So, when my friend shared #WhatShouldWeCallNursing, I cried from laughter (and thankfully not due to my week…although that would absolutely come later in the week, unfortunately). I’ve been back to the Tumblr I don’t know how many times, and I end up laughing out loud among people who just stare at me.

I don’t care. It’s that funny. Check it out. 

Thanks to the awesome, anonymous nurse who continues to take suggestions from the nursing community for ongoing posts. I love it so much, I included a few gif’s that pertain to my nursing world…

When a meeting gets cancelled just minutes before it starts:

When people ask me if I sit at a desk all day as a nurse director:

When my staffing works out:

When my new positions are approved for hiring:

When someone says they didn’t receive any information sent out multiple times over the course of six weeks regarding the mandatory training due in one day.

Have a great week!

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Happy Birthday, Florence!

by Nursetopia on May 12, 2014

Screen Shot 2014-05-11 at 7.05.18 PMToday marks the 194th birthday of Florence Nightingale, the “Mother of Modern Nursing,” the “Lady with the Lamp.” Today also signifies International Nurses Day and the final day of Nurses Week.

A hero of the Crimean War, Nightingale left a legacy as far-reaching as statistics, feminism, sanitation, and literature.

Happy birthday, Florence!

Happy International Nurses Day!

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Not So Random Thoughts on Nursing

by Nursetopia on May 6, 2014

Leadership is a tremendous privilege offering a unique perspective. During a critical moment this week, the seconds felt like warp speed, and yet it also felt like some of the longest minutes of my year, sludging across time. In that moment, I was never more proud of the multidisciplinary healthcare team and never more keenly aware of the safety and care nurses routinely provide for patients and visitors.

Nurses are continuously beside people otherwise known as strangers. We give our days, nights, weekends, and holidays to anticipate and remove issues before they even happen. And when the random, unthinkable (to some) occurs, we do anything and everything in our power to protect the lives entrusted to us. Our expertise is highly under-recognized yet always expected.

Nursing care is anything but random. Even when unplanned, it’s systematic. Because nursing is a profession, complete with a code of ethics and a vast, growing body of knowledge. Florence Nightingale called it a “noble profession.”

She may have been on to something.

Happy Nurses Week to all those who provide order to the random and make the routine look easy. I and the rest of the world celebrate you!

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What ‘Community’ Looks Like in Health Care

by Nursetopia on April 17, 2014

Each hospital has its own culture – a mixture of the city, the people, artistic and political movements, and area businesses. Even hospitals within the same city have different cultures thanks to the leaders within those organizations and their backgrounds and viewpoints. Academic hospitals feel different than community hospitals. Organizational behavior is fascinating, especially in health care.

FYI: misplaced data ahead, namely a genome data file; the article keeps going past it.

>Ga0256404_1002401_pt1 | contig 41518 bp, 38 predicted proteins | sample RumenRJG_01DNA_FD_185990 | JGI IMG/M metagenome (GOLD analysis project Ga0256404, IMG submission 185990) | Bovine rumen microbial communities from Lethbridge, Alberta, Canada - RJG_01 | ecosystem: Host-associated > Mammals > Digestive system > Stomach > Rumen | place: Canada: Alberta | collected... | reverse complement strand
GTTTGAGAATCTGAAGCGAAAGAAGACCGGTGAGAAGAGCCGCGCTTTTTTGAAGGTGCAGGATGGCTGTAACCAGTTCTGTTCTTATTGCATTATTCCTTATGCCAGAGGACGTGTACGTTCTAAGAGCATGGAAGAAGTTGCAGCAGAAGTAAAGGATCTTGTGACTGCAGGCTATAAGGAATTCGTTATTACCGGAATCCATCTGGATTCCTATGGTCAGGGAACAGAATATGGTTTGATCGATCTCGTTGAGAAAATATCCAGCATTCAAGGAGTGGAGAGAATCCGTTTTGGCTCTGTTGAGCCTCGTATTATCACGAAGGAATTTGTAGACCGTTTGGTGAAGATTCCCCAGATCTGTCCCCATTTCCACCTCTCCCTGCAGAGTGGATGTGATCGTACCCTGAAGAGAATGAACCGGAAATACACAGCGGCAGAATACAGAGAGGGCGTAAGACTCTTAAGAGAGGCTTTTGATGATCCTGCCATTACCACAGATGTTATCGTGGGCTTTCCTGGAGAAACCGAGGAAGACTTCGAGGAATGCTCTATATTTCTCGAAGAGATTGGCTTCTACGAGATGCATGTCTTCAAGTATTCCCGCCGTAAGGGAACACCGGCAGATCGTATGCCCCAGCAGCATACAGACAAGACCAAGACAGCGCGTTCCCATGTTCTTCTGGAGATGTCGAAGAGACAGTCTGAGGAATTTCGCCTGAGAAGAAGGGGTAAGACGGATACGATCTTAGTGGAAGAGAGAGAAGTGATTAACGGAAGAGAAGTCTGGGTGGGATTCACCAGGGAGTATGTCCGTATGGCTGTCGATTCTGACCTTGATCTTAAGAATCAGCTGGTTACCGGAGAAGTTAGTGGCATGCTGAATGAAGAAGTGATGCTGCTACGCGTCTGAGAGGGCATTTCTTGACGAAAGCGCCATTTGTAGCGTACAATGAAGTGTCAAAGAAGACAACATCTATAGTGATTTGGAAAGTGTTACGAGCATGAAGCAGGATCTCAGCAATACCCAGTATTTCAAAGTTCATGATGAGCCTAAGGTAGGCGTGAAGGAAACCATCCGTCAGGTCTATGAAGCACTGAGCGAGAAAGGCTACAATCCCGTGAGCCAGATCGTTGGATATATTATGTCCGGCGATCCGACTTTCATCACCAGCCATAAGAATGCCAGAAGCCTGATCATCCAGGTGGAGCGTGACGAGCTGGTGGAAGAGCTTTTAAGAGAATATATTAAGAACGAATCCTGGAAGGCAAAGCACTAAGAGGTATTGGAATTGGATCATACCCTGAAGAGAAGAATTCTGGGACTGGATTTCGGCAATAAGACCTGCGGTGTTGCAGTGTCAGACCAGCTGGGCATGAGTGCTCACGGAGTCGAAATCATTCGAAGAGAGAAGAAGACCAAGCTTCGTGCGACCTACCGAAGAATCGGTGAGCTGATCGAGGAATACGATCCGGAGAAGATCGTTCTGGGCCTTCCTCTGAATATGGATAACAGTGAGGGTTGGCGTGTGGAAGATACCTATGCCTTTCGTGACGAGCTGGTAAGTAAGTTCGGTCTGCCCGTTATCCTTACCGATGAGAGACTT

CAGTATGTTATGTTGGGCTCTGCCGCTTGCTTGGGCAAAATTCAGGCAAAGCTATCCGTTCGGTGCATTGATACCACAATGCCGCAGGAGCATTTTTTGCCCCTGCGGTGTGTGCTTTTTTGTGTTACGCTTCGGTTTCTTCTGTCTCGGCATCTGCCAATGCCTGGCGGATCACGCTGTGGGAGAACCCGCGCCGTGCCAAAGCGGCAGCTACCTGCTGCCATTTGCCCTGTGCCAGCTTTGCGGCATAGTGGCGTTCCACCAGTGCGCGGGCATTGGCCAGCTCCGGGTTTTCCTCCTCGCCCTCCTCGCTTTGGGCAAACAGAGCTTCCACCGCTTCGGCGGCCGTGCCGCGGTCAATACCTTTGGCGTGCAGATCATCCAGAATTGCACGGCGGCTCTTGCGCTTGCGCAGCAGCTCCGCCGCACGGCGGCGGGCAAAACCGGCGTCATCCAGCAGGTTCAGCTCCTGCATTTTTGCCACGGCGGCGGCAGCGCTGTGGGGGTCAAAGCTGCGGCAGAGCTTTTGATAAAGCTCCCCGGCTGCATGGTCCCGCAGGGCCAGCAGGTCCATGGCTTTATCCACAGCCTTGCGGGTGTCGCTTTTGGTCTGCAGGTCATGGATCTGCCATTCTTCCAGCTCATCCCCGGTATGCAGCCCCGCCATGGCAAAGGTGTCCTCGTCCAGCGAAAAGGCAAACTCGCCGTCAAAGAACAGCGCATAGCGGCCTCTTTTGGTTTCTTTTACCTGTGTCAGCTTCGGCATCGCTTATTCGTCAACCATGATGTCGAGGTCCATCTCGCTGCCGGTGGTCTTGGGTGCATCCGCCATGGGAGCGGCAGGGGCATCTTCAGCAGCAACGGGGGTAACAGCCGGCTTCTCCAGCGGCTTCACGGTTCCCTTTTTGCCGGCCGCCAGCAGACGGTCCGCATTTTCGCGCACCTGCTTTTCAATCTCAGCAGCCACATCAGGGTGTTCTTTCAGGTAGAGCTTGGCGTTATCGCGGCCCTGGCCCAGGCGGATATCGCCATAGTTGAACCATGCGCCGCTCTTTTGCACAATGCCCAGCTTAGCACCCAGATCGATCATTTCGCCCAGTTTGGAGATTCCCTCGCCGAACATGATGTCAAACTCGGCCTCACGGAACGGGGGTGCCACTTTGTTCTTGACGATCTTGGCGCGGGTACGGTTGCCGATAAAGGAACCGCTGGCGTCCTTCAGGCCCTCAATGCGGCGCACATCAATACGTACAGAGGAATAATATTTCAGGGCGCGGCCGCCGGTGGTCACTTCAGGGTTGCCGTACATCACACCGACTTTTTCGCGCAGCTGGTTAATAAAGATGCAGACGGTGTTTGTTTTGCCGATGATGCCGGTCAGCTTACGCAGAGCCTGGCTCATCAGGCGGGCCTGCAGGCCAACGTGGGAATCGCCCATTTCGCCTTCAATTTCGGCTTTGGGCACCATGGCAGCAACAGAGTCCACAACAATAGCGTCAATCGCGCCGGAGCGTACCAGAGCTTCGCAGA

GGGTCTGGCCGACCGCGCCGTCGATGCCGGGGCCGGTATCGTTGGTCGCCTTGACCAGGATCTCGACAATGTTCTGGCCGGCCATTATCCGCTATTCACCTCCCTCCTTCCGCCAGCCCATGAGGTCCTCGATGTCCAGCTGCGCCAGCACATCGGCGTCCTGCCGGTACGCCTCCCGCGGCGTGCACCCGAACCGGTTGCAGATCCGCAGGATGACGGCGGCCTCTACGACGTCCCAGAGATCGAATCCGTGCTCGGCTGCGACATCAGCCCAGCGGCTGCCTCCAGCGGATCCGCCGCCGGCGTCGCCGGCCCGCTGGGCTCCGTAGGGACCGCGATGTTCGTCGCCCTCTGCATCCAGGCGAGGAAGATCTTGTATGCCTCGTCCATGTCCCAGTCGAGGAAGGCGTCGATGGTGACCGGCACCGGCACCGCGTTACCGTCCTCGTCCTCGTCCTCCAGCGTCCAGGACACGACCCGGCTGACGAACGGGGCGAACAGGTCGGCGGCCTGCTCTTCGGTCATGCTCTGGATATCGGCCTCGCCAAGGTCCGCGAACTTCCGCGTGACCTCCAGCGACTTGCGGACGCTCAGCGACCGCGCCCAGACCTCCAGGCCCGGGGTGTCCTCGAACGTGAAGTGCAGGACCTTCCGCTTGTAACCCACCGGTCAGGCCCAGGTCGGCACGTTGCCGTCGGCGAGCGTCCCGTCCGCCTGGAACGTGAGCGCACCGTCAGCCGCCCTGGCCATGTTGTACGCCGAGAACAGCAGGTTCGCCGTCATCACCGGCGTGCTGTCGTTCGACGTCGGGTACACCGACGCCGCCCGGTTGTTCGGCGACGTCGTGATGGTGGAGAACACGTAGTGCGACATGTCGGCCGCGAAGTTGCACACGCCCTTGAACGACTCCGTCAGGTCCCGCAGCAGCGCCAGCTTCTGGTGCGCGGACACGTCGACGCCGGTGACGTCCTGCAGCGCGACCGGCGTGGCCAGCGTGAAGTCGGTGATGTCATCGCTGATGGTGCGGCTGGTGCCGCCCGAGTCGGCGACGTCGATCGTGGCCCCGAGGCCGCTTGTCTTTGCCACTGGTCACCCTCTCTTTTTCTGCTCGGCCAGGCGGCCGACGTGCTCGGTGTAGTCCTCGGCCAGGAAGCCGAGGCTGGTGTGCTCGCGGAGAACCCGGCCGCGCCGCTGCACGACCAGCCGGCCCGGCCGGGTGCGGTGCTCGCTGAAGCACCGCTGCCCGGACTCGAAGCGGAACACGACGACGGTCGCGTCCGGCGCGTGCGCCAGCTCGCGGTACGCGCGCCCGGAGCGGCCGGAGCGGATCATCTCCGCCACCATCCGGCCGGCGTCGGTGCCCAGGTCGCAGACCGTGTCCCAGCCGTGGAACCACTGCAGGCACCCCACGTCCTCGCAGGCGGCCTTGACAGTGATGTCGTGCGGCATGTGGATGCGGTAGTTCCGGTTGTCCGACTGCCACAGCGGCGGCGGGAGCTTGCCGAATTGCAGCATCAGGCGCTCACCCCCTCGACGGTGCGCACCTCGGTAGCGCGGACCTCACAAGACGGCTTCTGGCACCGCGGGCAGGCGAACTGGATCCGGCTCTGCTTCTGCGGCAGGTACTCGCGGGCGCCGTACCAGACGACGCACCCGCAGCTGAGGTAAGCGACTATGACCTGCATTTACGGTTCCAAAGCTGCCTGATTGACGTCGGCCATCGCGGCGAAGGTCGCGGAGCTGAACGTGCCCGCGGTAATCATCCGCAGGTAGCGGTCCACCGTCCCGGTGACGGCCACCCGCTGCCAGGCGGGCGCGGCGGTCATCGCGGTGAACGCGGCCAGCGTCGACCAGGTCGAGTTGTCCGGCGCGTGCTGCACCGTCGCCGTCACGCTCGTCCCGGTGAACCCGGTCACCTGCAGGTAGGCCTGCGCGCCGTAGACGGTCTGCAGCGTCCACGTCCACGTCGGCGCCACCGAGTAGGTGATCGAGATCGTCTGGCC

There are around 400 major teaching hospitals in the U.S. So, with 5,723 total hospitals nationwide, that means most people are likely to receive care in a community hospital rather than an academic center. Yet, “community hospital” often has a negative connotation among many, as if there is some teaching-hospital snobbery that only those facilities are worthy to provide care. Sure, major teaching hospitals are centers of massive research and up-to-date science. However, community hospitals deliver exceptional care throughout the nation and are doing some wildly innovative things that large teaching institutions could never do as a result of their bureaucratic red tape and flaming hoops of often unnecessary-and-frustrating process.

Don’t get me wrong; I love major teaching centers. They are brilliant beacons of light in our national healthcare system. All-in-all, though, community hospitals have my heart. The community sometimes get lost, but when community culture meets community health care, amazing things happen.

You see, community  is something we assess in healthcare all the time. Nurses continuously document mothers’ bonding with their newborns and family members and friends at patients’ bedsides. We notice eye contact or lack thereof and chart about affect and social assessment questions to protect patients from themselves or others. We have entire teams of professionals to help patients when they feel all alone, so we can help them belong and be productive members of society. Relationships are part of health and well-being; there’s no way around that. Community is relationship. Community hospitals aren’t made up of strangers. No, the great ones are filled with relationships; and I’m not just talking about doctor-nurse or supervisor-subordinate relationships. I’m talking about our-kids-play-basketball-together relationships and yeah-my-doctor-is-my-neighbor relationships and I-knew-that-physical-therapist-when-she-was-yea-high relationships and that-small-business-owner-helped-build-our-new-clinic relationships. It’s an incredible sense of belonging that promotes health care. 

What a concept.

Have we lost too much of the community - the relationship-building and maintaining – that’s possibly assisting in the erosion of health care?

"Relationships" by Nic Price via Flickr.com “Relationships” by Nic Price via Flickr.com